Six years since COP24 in Paris and only a little longer since Greta Thunberg came to world attention, the great city of Glasgow will become synonymous with the fight against climate change (we don’t mention COP25).
The week had a shaky start – threats of rail strikes, snaking queues to get into venues and China and Russia casting a coal-burning shadow over the organisers’ ambitions. But it was falling trees on railway lines that scuppered the plans of many to arrive by sustainable transport. As a foretaste of what could happen more often if we do not pursue net zero, it did at least focus minds.
COP26 is the biggest global event held since the pandemic and expectations are high. There is, though, a creeping sense of optimism. The US and president Biden brought their star power, and announcements on methane and deforestation have been more comprehensive and signed by more countries than expected.
The finance is here in Glasgow, too. I heard Mark Carney, former governor of the Bank of England and the prime minister’s finance adviser for the COP26 climate summit, talk at an Economist event about financing the energy transition in the developing world. And the money is now looking at hydrogen and carbon capture, utilisation and storage. The innovation is also here including major tech businesses with the software and tools to help corporates capture and report their emissions data.
With buildings and construction accounting for 39% of emissions, much of this is climate tech, which enables companies to monitor and reduce energy. At the design stage, digital twins allow for more efficient building and project planning. Low-carbon cement is one of the biggest opportunity areas (cement accounts for more carbon dioxide than the aviation sector). Dynamic and high-performance glass, cool roofs and high-efficiency heat pumps are here now and their use is increasing.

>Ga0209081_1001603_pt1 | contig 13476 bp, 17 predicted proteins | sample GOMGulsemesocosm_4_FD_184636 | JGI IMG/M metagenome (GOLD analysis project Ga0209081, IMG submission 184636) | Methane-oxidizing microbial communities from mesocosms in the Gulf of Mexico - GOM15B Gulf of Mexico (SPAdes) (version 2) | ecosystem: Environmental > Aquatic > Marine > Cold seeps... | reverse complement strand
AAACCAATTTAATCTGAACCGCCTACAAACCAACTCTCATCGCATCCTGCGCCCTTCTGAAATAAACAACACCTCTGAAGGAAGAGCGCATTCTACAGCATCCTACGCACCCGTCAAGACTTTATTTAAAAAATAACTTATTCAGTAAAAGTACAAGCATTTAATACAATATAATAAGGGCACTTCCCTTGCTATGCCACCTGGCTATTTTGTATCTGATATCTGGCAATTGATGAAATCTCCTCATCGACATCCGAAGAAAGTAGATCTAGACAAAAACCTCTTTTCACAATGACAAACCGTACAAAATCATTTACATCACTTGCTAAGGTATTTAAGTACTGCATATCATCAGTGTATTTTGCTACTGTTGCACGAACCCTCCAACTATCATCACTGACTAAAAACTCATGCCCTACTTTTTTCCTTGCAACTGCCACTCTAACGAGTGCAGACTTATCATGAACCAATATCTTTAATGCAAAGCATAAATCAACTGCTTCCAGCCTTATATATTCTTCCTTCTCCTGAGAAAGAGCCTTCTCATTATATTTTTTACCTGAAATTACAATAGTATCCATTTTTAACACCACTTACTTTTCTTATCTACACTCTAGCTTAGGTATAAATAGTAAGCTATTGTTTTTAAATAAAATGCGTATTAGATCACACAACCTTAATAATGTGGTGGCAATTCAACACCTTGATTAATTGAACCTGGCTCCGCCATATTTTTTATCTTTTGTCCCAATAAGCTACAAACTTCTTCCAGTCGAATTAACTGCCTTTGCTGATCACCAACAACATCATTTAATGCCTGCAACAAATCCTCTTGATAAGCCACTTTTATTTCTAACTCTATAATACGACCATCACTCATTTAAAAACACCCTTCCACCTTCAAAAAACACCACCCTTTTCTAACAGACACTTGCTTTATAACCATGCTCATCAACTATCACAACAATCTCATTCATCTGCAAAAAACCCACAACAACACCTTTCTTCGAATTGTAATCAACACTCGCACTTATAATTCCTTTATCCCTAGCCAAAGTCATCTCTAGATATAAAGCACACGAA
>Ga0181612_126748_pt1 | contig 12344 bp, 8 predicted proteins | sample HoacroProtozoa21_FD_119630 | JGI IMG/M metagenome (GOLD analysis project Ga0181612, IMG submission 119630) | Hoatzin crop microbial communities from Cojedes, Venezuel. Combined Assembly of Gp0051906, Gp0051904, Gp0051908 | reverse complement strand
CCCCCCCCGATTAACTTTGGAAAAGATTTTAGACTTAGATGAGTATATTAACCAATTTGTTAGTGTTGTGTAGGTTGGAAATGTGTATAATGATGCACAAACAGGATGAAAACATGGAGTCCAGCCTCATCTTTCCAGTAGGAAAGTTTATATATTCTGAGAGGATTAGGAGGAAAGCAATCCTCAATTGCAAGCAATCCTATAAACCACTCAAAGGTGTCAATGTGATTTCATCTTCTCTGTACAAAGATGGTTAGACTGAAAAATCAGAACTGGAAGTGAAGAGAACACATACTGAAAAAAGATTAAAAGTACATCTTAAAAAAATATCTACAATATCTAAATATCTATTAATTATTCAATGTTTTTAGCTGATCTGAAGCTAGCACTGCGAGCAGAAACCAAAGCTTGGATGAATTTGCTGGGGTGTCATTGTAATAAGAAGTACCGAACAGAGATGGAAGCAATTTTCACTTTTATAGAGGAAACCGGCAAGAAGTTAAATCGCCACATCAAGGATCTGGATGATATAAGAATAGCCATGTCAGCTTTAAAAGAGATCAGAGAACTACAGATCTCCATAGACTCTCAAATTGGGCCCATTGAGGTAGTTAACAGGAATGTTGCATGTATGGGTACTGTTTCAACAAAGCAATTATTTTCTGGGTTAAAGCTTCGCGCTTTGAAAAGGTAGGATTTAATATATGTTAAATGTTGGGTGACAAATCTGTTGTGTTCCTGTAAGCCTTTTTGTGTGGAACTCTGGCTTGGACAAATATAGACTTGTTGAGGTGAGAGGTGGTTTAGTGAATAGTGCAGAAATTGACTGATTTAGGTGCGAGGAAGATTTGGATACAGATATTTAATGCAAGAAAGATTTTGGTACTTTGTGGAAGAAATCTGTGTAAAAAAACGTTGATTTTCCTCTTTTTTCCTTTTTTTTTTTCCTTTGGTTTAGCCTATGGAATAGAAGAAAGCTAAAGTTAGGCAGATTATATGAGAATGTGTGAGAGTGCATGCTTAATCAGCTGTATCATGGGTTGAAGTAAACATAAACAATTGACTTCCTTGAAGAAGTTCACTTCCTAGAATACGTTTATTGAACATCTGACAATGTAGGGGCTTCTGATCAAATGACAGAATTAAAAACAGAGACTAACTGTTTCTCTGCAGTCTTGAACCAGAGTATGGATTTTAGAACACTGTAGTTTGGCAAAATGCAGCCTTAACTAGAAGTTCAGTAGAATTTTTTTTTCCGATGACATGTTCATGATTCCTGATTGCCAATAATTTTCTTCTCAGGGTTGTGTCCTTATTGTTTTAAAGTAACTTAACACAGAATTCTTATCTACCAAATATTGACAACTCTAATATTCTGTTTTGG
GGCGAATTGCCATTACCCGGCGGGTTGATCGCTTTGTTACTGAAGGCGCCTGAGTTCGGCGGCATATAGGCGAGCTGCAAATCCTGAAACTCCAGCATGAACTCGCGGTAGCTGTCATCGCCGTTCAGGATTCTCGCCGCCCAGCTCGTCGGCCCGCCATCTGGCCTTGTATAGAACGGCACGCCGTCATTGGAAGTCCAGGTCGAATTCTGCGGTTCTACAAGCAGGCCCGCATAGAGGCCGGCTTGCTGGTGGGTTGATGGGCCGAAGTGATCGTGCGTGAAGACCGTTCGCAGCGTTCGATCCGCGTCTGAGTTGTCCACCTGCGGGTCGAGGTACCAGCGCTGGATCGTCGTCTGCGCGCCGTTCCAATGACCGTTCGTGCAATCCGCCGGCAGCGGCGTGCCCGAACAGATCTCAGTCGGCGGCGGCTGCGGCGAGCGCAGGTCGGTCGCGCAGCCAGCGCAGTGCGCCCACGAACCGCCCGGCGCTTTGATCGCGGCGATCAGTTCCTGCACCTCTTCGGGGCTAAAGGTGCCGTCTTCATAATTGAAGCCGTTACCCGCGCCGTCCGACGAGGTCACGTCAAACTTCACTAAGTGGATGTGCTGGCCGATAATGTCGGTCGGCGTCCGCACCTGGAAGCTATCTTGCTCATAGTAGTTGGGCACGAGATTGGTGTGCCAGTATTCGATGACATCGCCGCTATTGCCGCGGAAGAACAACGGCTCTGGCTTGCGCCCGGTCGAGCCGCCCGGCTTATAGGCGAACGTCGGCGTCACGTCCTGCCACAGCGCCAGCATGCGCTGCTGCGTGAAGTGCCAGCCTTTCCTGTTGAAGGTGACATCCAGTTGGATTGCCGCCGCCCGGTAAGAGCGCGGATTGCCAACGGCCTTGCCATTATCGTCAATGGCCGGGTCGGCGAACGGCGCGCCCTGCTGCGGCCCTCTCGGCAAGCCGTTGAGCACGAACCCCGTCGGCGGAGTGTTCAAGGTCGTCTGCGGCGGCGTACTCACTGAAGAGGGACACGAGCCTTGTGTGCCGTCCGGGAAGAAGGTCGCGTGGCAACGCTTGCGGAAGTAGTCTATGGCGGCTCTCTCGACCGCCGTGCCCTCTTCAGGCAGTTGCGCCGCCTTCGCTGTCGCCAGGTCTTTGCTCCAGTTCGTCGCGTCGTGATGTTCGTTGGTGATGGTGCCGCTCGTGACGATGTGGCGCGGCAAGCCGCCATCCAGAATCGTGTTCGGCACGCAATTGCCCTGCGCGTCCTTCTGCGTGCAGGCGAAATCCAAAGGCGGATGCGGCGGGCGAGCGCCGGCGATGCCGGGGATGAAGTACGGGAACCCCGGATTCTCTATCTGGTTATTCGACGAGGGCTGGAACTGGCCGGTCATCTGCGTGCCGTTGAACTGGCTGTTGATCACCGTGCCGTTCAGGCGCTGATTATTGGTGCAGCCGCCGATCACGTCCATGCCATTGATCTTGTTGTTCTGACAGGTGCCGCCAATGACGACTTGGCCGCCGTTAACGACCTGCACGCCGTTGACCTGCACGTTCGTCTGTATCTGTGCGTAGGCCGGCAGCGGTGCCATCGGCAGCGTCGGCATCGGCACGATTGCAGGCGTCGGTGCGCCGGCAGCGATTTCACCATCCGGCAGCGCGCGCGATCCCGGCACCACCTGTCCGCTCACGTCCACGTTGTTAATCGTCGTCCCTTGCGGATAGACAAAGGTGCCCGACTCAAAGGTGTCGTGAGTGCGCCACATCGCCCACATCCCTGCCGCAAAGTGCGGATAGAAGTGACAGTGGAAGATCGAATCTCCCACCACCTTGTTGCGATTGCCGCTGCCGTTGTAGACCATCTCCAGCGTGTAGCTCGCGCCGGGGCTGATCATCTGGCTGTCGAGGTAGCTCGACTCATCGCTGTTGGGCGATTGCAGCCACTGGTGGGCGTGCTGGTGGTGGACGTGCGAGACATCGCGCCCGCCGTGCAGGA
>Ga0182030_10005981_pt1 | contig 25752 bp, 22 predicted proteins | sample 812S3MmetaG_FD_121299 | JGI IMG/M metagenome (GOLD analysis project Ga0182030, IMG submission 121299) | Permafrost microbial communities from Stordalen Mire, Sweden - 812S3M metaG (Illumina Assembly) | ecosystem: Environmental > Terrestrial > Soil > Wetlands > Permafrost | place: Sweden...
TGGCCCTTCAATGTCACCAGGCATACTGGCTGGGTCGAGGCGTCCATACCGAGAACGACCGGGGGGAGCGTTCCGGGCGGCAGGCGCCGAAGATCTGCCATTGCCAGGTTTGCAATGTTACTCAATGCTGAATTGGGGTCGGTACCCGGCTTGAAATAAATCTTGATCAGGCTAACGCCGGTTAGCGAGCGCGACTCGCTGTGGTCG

Developers are increasingly pursuing a BREEAM rating. With a high-quality build but with reduced running costs, the greenest possible buildings are being specified by corporates in their property search and are appreciated by employees. We are relocating our Bristol office to a building called Halo. There is palpable excitement about the move to one of the UK’s greenest post-Covid office developments.
While the landmark Environment Bill meanders through parliament, it is worth remembering that it will be a world-leading piece of legislation, which will commit us to some challenging targets. When companies have to include carbon on their balance sheets, reducing scope 3 emissions (eg. from supply chains) will shoot up the boardroom agenda. We will also soon have the Planning Bill and a reinforced commitment to building on brownfield land.
As I write this, Thunberg is leading a march through Glasgow protesting that COP26 is a “two-week celebration of business as usual”. But she is right in one way because it will be (largely) business and the private sector (as usual) that need to step up, albeit through a combination of carrot and stick. I am feeling optimistic after the first week but I hope Greta does not prove us all wrong.
James Watson is head of decarbonisation at Osborne Clarke